Can “Oktoberfest” function as a trademark?

The German Patent and Trademark Office (GPTO) refused registration of the trademark “Oktoberfest” – just before the Münchner Oktoberfest will start.



Munich locals and visitors from all over the world are thrilled: Oktoberfest or “Wiesn” 2019 will start on 21 September 2019 – the Munich “original” – often copied, but still unmatched. For “Münchner Kindl” (the people born in Munich) it is unthinkable that someone might not connect the terms “Oktoberfest” or “Wiesn” with beer and beer tents, brass band music and fairground rides and – of course – with Bavaria and Munich (and definitely with no other country or city). The German Patent and Trademark Office (GPTO) and the European Union Intellectual Property Office (EUIPO) say that this is also the case for the rest of the German-speaking public, and that, therefore, neither “Oktoberfest”, nor “Wiesn” are capable of being registered as trademarks (at least not for those goods and services which are of most interest for the applicant, the city of Munich).

I. Several attempts for obtaining EU- and German-wide trademark protection for “Wiesn” and/or “Oktoberfest”

In 2015, Munich had applied at the EUIPO for trademark protection of the expression “Wiesn” as a word mark (EUTM no. 014912802). The EUIPO objected the mark, arguing that the broad public will understand “Wiesn” as synonym for “Oktoberfest”. “Oktoberfest” is a very famous festival, as the broad public knows. The expression “Wiesn” allegedly implies to the addressed audience that goods and services for which the expression is used, are “somehow” related to the Oktoberfest. However, after some struggles, the mark “Wiesn” was successfully registered in 2018 for some goods and services in classes 3, 9, 38, 39, 40 and 42 – for example for cosmetics, electronic parts, telecommunication services, design of websites and software. To speak honestly: those are not the goods and services which cover the main fields of the “real” Wiesn, but indeed goods and services which will not be related to the famous beer festival. Nevertheless, the registration of “Wiesn” as a word mark for at least some goods and services is a partial success for the applicant.

While the proceedings regarding the potential mark “Wiesn” were still pending before the EUIPO, the applicant filed a word mark application “Oktoberfest” with the EUIPO (EUTMA no. 015535008), designating 27 (of 45 possible) classes of the Nice Classification, inter alia, beer and non-alcoholic beverages in class 32, alcoholic beverages in class 33, advertising services in class 35, organization of public festivals in class 35 and catering for guests in class 43. Also, this application was objected by the EUIPO Examining Division – apparently for all goods and services. For unknown reasons, the EUIPO’s online register file does not show any documents to the public. However, according to the status of the register, an appeal is pending before the EUIPO Board of Appeal; hence, the applicant obviously is further attempting to get the application registered.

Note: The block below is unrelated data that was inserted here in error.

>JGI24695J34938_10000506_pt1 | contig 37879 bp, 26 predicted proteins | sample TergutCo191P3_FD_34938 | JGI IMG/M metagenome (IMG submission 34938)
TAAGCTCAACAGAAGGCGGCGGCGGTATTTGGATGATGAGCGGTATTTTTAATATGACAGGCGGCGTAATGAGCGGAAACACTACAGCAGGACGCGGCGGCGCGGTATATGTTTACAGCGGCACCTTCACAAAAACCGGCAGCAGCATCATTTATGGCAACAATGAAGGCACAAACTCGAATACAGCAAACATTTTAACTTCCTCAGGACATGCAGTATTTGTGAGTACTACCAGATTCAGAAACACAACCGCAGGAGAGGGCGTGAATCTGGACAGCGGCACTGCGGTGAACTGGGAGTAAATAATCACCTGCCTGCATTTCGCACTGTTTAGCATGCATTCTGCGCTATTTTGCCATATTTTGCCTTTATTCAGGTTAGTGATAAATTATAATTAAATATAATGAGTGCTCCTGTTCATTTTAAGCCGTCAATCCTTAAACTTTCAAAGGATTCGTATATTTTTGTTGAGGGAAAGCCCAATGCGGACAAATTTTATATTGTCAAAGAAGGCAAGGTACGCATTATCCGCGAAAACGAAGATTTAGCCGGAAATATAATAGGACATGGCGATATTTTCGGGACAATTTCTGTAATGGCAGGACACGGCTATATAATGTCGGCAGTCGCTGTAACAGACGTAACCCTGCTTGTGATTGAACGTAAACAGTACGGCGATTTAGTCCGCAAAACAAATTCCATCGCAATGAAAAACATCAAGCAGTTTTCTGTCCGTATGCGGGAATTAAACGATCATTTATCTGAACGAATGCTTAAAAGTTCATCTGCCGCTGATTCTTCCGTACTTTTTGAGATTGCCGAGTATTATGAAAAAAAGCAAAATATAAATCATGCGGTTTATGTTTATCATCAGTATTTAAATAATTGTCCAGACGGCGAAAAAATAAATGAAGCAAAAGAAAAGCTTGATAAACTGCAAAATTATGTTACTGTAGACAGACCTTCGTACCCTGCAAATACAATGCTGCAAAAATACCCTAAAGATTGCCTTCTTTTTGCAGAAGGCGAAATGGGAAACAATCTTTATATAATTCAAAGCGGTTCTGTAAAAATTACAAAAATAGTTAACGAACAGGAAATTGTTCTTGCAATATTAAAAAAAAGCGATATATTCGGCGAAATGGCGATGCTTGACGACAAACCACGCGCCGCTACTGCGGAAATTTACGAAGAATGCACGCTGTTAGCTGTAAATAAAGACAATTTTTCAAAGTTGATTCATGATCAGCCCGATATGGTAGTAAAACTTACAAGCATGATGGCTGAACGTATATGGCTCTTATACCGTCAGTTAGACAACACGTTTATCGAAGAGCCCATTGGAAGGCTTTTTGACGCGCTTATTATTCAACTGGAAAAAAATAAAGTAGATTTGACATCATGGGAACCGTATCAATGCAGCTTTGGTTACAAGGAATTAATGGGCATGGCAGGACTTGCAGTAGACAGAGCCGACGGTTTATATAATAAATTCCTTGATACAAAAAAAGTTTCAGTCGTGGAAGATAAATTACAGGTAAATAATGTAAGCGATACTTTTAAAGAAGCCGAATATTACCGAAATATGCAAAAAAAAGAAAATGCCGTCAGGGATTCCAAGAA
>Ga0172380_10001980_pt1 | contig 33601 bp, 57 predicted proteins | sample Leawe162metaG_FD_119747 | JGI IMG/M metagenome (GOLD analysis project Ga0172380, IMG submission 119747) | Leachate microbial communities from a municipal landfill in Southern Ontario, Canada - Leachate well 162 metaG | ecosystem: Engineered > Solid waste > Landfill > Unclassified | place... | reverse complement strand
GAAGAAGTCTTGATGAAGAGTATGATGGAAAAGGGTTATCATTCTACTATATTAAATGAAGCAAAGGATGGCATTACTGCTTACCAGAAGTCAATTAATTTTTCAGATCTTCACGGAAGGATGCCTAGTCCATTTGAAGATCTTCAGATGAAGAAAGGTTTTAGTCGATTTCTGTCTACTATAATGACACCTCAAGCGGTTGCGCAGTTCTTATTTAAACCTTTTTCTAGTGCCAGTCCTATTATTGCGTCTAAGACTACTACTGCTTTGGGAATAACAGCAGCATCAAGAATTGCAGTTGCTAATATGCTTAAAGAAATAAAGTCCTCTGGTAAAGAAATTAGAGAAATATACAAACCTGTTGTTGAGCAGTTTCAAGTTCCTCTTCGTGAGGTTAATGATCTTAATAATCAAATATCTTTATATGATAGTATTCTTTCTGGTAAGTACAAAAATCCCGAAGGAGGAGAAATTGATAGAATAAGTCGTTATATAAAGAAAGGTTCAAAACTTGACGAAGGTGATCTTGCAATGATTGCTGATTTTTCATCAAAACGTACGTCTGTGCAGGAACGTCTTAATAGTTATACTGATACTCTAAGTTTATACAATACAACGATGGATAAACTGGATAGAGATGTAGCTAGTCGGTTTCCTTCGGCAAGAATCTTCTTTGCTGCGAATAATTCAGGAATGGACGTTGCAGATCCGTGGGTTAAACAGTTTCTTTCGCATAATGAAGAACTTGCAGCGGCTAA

In 2018, the applicant additionally tried it locally and filed an application for “Oktoberfest” at the GPTO (German trademark application no. 30 2018 008 442.3), designating only services in classes 35, 41 and 45. The GPTO also objected this trademark; the applicant withdrew the application in the beginning of September 2019, probably in order to avoid a negative official decision.

II. Comment and Forecast

As to the further developments of the proceedings, it seems like Munich’s strategy is focusing on the EU applications rather than further trying to convince the German instances of the registrability of the term “Oktoberfest” as a trademark. At least the applicant has some trademark protection for the term “Wiesn”. If the EUIPO Board of Appeal confirms that the term “Oktoberfest” is not registrable, the applicant will likely bring the matter to the Higher European instances (General Court and European Court of Justice).

As is so often the case, there are many and diverging interests regarding this matter. The annual Oktoberfest is of course an immense source of income for Munich. In addition, there are a lot of “Oktoberfest” imitations all over the world which surely do not always meet Munich’s expectations regarding how such a festive is to be celebrated and what kind of products are to be offered. In addition, those imitations do not have any connection to Bavaria and Munich. For these reasons, it is of great importance to Munich to protect the expression “Oktoberfest” and to have control over its use by third parties. Obtaining trademark rights for “Oktoberfest” for goods and services related to a public festival would put Munich in the position to prohibiting third parties to use “Oktoberfest” for their interpretations of this event and potentially also to bind and control third parties who make money with the offer of “Oktoberfest” merchandising products. This is a huge market with almost unlimited growth potential.

The question is: Should the city of Munich receive a “monopoly” for “Oktoberfest”? What would happen to all the other “little” Oktoberfests around the world? Finding a fair solution for all parties involved will be a difficult task for the offices and courts.